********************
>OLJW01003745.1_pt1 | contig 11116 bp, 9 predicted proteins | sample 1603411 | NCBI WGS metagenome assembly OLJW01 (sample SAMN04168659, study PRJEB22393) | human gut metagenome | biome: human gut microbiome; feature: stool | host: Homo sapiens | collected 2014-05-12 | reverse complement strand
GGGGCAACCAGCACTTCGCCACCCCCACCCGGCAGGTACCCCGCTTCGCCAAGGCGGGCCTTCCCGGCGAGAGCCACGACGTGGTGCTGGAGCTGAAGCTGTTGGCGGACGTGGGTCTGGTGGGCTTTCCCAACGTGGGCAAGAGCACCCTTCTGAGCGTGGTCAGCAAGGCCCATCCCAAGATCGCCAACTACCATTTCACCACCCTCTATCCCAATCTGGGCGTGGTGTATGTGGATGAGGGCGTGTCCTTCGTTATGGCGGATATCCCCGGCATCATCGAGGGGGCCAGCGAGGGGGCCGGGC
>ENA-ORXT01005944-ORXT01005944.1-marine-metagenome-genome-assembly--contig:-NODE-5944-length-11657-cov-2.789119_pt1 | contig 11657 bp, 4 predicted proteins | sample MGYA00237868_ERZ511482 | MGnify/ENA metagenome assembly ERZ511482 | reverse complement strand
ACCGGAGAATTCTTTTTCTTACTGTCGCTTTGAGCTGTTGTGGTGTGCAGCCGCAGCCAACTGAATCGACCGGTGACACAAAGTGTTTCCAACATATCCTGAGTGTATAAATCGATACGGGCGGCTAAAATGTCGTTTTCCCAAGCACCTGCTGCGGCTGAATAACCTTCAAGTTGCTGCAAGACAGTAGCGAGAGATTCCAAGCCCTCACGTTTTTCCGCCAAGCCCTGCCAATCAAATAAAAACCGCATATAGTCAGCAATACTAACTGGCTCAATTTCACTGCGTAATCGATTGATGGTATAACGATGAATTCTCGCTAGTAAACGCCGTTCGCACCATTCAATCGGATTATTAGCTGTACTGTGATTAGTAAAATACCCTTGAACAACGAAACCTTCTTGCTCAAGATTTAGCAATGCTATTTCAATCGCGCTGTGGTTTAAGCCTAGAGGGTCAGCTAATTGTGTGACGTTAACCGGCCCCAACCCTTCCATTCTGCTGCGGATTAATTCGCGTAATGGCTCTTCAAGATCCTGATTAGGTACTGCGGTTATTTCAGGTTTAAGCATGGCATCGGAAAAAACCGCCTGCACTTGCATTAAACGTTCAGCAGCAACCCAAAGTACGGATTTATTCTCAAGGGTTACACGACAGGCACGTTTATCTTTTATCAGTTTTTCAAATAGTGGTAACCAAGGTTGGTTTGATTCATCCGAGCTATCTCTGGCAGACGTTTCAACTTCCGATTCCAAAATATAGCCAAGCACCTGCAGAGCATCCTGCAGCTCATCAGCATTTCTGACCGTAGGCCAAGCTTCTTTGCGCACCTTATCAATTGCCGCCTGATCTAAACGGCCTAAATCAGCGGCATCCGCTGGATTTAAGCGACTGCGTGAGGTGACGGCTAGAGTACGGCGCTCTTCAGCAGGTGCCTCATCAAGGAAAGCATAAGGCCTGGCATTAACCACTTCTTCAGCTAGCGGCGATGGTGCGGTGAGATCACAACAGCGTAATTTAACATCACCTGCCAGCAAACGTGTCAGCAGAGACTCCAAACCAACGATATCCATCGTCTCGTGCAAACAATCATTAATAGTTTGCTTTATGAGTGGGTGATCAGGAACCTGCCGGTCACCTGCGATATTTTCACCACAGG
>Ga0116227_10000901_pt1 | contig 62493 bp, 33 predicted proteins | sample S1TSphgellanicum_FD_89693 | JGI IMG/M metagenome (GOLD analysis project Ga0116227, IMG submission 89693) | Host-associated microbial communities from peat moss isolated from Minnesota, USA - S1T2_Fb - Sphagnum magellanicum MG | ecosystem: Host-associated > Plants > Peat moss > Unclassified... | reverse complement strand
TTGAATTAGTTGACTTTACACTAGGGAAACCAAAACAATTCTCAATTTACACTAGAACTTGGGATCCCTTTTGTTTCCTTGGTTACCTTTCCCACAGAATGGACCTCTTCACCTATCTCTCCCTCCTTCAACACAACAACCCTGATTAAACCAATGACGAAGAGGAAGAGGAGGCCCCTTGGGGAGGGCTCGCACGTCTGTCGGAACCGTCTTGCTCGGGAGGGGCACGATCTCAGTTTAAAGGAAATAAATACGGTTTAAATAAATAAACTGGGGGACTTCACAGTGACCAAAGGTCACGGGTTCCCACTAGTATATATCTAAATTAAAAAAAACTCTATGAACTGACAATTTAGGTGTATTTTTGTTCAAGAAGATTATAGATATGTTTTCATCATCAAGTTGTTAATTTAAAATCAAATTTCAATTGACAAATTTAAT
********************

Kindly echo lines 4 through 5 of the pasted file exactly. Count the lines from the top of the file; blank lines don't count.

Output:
ACCGGAGAATTCTTTTTCTTACTGTCGCTTTGAGCTGTTGTGGTGTGCAGCCGCAGCCAACTGAATCGACCGGTGACACAAAGTGTTTCCAACATATCCTGAGTGTATAAATCGATACGGGCGGCTAAAATGTCGTTTTCCCAAGCACCTGCTGCGGCTGAATAACCTTCAAGTTGCTGCAAGACAGTAGCGAGAGATTCCAAGCCCTCACGTTTTTCCGCCAAGCCCTGCCAATCAAATAAAAACCGCATATAGTCAGCAATACTAACTGGCTCAATTTCACTGCGTAATCGATTGATGGTATAACGATGAATTCTCGCTAGTAAACGCCGTTCGCACCATTCAATCGGATTATTAGCTGTACTGTGATTAGTAAAATACCCTTGAACAACGAAACCTTCTTGCTCAAGATTTAGCAATGCTATTTCAATCGCGCTGTGGTTTAAGCCTAGAGGGTCAGCTAATTGTGTGACGTTAACCGGCCCCAACCCTTCCATTCTGCTGCGGATTAATTCGCGTAATGGCTCTTCAAGATCCTGATTAGGTACTGCGGTTATTTCAGGTTTAAGCATGGCATCGGAAAAAACCGCCTGCACTTGCATTAAACGTTCAGCAGCAACCCAAAGTACGGATTTATTCTCAAGGGTTACACGACAGGCACGTTTATCTTTTATCAGTTTTTCAAATAGTGGTAACCAAGGTTGGTTTGATTCATCCGAGCTATCTCTGGCAGACGTTTCAACTTCCGATTCCAAAATATAGCCAAGCACCTGCAGAGCATCCTGCAGCTCATCAGCATTTCTGACCGTAGGCCAAGCTTCTTTGCGCACCTTATCAATTGCCGCCTGATCTAAACGGCCTAAATCAGCGGCATCCGCTGGATTTAAGCGACTGCGTGAGGTGACGGCTAGAGTACGGCGCTCTTCAGCAGGTGCCTCATCAAGGAAAGCATAAGGCCTGGCATTAACCACTTCTTCAGCTAGCGGCGATGGTGCGGTGAGATCACAACAGCGTAATTTAACATCACCTGCCAGCAAACGTGTCAGCAGAGACTCCAAACCAACGATATCCATCGTCTCGTGCAAACAATCATTAATAGTTTGCTTTATGAGTGGGTGATCAGGAACCTGCCGGTCACCTGCGATATTTTCACCACAGG
>Ga0116227_10000901_pt1 | contig 62493 bp, 33 predicted proteins | sample S1TSphgellanicum_FD_89693 | JGI IMG/M metagenome (GOLD analysis project Ga0116227, IMG submission 89693) | Host-associated microbial communities from peat moss isolated from Minnesota, USA - S1T2_Fb - Sphagnum magellanicum MG | ecosystem: Host-associated > Plants > Peat moss > Unclassified... | reverse complement strand